There are a number of problems with this definition. To say God sees all things in the present tense is to say that for God, all things (past, present, and future) occur simultaneously in the present. This is a contradiction because it amounts to saying something that has not occurred yet is occurring right now, or something that has already occurred is also occurring in the present. Because of this blatant contradiction, the author of this definition probably does not mean it in this way. What is more likely meant is that God sees all things as though they were present, even though they really are not.
But if that is so then we must ask why does God have to see anything as if it were present to know anything about it? If it is necessary for God to see something future as though it were present in order to know it, then the element of discovery has slipped in. We are now saying that it is necessary for God to see the future as present, or otherwise, he would not know what the future holds. God discovers the future by seeing it as though present.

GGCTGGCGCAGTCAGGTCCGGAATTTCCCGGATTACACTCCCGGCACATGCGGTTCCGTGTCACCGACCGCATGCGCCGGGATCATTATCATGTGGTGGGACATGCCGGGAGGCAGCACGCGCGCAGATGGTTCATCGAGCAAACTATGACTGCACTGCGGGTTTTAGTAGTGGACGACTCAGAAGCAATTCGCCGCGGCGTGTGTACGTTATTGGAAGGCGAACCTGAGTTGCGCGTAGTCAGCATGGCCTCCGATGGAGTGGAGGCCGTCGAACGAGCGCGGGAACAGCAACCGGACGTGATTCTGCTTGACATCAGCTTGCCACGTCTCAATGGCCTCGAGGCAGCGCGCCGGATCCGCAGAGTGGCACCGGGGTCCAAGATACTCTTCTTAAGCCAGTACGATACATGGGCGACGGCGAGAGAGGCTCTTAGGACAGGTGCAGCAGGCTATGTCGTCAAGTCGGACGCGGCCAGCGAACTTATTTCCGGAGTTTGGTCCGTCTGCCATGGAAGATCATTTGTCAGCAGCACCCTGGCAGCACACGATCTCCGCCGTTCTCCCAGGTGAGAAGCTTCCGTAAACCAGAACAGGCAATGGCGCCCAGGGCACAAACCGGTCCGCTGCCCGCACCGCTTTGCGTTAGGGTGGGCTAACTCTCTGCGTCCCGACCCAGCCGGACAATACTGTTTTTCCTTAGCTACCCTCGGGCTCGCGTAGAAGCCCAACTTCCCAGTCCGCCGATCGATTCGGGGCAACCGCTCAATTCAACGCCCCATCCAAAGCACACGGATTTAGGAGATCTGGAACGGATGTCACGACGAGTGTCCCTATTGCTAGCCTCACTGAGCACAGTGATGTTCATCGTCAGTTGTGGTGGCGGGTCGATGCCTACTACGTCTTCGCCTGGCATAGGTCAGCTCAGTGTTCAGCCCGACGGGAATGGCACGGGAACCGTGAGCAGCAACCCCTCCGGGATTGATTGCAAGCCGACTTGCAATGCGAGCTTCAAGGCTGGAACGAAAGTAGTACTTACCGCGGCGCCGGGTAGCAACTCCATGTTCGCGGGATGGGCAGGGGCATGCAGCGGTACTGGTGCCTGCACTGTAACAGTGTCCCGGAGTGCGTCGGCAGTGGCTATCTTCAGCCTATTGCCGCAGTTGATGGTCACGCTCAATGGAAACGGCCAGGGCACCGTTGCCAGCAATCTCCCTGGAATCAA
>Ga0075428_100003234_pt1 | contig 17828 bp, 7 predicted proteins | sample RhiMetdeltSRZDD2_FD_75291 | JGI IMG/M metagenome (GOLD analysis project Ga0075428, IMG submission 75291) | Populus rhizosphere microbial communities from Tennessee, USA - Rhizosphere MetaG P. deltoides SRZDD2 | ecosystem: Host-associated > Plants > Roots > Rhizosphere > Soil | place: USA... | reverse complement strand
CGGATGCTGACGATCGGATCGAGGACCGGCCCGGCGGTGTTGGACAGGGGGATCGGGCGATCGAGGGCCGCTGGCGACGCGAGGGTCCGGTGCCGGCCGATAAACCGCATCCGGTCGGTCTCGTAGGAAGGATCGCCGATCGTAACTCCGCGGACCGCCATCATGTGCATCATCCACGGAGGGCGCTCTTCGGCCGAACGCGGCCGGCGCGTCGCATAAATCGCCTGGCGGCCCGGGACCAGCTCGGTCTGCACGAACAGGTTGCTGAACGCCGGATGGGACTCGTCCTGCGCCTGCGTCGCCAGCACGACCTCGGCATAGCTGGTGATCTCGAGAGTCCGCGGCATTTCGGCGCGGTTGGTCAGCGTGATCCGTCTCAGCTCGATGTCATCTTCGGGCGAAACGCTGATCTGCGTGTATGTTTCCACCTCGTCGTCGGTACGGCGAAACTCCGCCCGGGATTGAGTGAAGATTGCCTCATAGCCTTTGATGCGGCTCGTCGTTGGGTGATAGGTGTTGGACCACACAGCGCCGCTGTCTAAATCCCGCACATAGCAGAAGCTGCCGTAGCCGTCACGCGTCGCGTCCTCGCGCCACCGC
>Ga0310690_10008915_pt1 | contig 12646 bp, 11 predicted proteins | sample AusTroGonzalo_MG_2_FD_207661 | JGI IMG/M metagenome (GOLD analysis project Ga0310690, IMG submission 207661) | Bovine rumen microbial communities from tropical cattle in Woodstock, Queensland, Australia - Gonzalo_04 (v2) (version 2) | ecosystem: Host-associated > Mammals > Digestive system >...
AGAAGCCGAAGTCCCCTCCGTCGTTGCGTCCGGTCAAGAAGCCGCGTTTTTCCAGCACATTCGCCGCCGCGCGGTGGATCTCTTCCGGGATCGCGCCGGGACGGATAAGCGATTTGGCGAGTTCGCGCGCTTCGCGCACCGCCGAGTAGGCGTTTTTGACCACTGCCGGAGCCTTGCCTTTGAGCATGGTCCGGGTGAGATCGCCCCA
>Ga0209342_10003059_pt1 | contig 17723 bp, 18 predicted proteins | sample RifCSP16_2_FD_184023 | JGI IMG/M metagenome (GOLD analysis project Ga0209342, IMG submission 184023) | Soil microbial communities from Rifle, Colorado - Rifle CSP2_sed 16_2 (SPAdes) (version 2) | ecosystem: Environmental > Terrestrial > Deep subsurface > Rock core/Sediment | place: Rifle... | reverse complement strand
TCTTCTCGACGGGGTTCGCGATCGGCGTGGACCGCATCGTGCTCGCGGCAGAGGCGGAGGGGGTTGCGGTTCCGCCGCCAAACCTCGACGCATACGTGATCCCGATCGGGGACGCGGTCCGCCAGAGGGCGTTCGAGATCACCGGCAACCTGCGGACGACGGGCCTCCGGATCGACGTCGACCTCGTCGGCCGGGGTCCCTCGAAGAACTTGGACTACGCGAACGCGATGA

This notion of foreknowledge again equates it with the ability to foresee and has the implicit meaning of becoming aware. To explain this, recall the frenzy of predictions leading up to the U. S. Presidential election prior to November 6, 2012. Experts studied polls, trends, voting history, preferences, and so on, and then gave us their best assessment of how everything they looked at pointed to a win for a particular candidate. In effect, they said, I foresee who is going to win. Their foresight is a discovery based on expert analysis. With respect to God, according to the definition of foreknowledge above, discovery is based simply on God’s ability to peer into what has not yet taken place and see how it plays out.